Economic Watch: Recession Fears Make a Comeback, Consumer Power Weakens – 6 October 2023

Economic Watch: Recession Fears Make a Comeback, Consumer Power Weakens - 6 October 2023
Key Points
  • The apparel industry isn’t doing well, with consumer spending weakening even more since August
  • Weaker consumer spending is weakening corporate revenues, which leads to weaker incomes
  • Recession fears are coming back as economic woes continue. Be prudent with your business expenditures

The economic climate is still looking mixed as more consumers aim to save up in preparation for an impending recession. Amidst the gloomy outlook, the apparel industry may potentially be in trouble with how several surveys indicate a shift away from discretionary or luxury spending, especially with the resumption of student loan repayments.

The tightening situation we’re seeing is set to continue to spiral down slowly as per previous months. Are we heading towards rough seas?

Apparel Industry Takes a Hit

A rack of clothes inside a clothing store

According to a survey on consumer spending conducted by UBS Research, 40 percent of consumers polled expect to reduce their spending on new apparel in order to pay their student loans.

“If the student loan issue causes consumers to shift $10B away from softgoods ([referring to clothing, outerwear, and linens] which is estimated to be $500B for all U.S. sales) in order to repay student loans, this would be a 2% headwind on industry sales.”

UBS Research

Additionally, Jefferies’ outlook report indicates that “~54 [percent] and ~46 [percent] of respondents plan to spend less on apparel/accessories and footwear, respectively,” to make way for student loan repayments. On top of that, 51 percent aim to do less shopping for apparel/accessories items, while 48 percent will do the same regarding footwear.

Meanwhile, the UBS Evidence Lab’s industry outlook also painted a weaker picture for the industry, with “consumer spending intentions for softgoods for the next 90 days” declining by 3.5 percent from last year’s figure. Moreover, it’s expected that a slowdown in said spending will occur over the next six to 12 months, if not longer.

In a separate study, J.P. Morgan’s September 2023 Cost of Living Survey noted a “significant apparel trade-down” among consumers, as 43 percent of consumers have said they will spend less on apparel and footwear while spending on “cheaper items from the same brand, shopping at an off-price retailer” or even buying from a completely different brand.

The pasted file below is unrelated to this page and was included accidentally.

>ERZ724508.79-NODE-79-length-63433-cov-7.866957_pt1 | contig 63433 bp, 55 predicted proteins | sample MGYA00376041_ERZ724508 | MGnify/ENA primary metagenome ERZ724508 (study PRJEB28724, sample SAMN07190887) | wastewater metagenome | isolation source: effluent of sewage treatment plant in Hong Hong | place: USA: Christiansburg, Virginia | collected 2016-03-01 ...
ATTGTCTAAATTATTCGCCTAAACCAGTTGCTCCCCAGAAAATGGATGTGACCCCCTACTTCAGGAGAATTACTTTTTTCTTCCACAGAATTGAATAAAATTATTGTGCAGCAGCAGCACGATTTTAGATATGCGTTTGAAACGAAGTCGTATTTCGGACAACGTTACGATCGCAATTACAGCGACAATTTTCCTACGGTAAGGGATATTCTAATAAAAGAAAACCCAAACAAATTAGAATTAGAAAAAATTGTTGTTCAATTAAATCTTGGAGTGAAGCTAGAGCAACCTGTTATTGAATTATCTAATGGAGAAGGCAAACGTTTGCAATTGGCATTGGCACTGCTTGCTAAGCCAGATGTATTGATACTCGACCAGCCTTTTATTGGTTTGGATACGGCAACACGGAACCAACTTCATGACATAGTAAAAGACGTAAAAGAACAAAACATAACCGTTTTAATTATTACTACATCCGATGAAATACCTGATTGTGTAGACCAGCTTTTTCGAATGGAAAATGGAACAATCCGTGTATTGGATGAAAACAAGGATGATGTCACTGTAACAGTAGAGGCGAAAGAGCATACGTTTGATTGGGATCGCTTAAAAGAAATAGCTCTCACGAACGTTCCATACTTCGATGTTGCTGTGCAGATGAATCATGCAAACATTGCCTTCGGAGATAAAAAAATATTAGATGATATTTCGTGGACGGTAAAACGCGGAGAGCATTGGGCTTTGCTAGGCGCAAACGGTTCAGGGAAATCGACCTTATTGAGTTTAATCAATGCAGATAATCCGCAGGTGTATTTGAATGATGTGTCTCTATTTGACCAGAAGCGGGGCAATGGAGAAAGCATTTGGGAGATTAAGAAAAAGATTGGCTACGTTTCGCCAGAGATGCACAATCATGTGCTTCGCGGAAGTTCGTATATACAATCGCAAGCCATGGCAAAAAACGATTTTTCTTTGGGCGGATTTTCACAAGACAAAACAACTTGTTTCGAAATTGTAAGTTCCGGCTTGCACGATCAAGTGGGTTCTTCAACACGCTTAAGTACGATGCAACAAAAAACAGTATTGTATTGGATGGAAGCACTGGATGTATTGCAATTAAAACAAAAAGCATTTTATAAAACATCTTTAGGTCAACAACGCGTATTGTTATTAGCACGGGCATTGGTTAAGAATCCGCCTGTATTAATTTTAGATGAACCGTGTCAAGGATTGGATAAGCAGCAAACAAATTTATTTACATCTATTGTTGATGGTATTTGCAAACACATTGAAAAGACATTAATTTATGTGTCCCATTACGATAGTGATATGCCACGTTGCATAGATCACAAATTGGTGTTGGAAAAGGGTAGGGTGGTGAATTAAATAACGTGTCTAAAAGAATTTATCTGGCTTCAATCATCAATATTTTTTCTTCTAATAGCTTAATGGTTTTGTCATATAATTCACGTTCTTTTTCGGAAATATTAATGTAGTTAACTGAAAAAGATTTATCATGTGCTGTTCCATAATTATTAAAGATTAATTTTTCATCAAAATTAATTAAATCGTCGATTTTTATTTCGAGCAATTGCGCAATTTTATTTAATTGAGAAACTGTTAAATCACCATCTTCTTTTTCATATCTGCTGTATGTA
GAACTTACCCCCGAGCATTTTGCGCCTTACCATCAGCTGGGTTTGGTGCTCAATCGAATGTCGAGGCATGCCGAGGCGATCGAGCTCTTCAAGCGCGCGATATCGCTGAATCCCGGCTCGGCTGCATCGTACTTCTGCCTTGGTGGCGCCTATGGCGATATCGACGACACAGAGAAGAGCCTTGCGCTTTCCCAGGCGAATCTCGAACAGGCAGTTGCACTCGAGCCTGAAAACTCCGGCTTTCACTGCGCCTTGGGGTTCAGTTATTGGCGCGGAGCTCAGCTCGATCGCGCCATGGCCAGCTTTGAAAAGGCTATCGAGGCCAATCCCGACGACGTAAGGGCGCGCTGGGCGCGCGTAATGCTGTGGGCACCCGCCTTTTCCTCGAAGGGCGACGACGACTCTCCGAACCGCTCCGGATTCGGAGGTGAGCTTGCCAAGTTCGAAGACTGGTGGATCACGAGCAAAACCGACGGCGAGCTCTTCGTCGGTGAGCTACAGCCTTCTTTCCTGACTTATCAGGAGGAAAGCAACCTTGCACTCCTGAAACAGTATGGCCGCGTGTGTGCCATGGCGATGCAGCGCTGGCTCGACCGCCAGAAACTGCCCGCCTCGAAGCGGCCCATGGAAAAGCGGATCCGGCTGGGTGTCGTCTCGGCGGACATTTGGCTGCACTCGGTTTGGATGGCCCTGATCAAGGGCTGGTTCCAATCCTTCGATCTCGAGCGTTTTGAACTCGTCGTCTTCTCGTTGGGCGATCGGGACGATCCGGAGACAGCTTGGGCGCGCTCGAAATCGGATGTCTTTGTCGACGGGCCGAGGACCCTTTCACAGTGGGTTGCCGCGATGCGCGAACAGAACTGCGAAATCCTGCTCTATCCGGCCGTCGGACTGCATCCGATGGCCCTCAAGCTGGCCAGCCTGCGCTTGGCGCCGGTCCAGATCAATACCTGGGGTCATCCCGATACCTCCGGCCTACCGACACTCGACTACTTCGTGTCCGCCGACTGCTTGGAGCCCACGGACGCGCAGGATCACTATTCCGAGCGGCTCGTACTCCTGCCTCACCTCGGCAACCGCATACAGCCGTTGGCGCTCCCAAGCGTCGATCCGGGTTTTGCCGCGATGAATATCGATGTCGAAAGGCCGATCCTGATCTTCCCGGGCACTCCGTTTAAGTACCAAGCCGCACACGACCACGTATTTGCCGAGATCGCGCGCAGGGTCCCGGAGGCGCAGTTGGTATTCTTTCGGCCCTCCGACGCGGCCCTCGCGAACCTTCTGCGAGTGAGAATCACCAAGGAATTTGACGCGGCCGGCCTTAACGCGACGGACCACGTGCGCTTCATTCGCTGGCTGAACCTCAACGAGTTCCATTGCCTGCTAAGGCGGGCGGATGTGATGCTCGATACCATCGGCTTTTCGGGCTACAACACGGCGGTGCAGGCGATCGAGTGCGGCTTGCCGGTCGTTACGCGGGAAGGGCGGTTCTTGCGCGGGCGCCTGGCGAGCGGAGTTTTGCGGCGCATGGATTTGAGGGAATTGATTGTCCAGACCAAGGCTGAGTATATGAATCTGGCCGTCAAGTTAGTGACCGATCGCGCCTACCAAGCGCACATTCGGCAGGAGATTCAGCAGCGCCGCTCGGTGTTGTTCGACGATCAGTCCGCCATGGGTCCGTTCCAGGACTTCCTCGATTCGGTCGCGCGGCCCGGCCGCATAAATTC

In that same report, casual and athletic wear ranked first in the “prioritized apparel category,” as 63 percent of respondents believe they are of higher priority than other types of apparel.

As a result of the poorer outlook, Jefferies expresses caution on Foot Locker’s performance due to this possibility of a consumer spending slowdown, which could lead to an “incremental downside to the company’s financial performance. This may be something we see happening with other brands if this downturn does come to pass.

The pressures consumers feel will only remain strong or worsen as the current economic cycle continues. It’s, therefore, important to keep saving up for the eventual recession to come. Expect there to be more debt, even higher interest rates, far tighter lending standards, and reduced corporate and consumer incomes.

Corporate Revenues Dwindling Further

The unemployment rate is still at historic lows (currently at 3.8 percent as of August 2023), while new job openings saw a sudden surge in August, with 690,000 job openings as of the last day of August. Despite that, consumer spending seems to be cooling following its 0.4 percent rise in August from July’s 0.9 percent, while personal incomes rose a meager 0.4 percent.

US unemployment rate
US unemployment rate; sourced from Trading Economics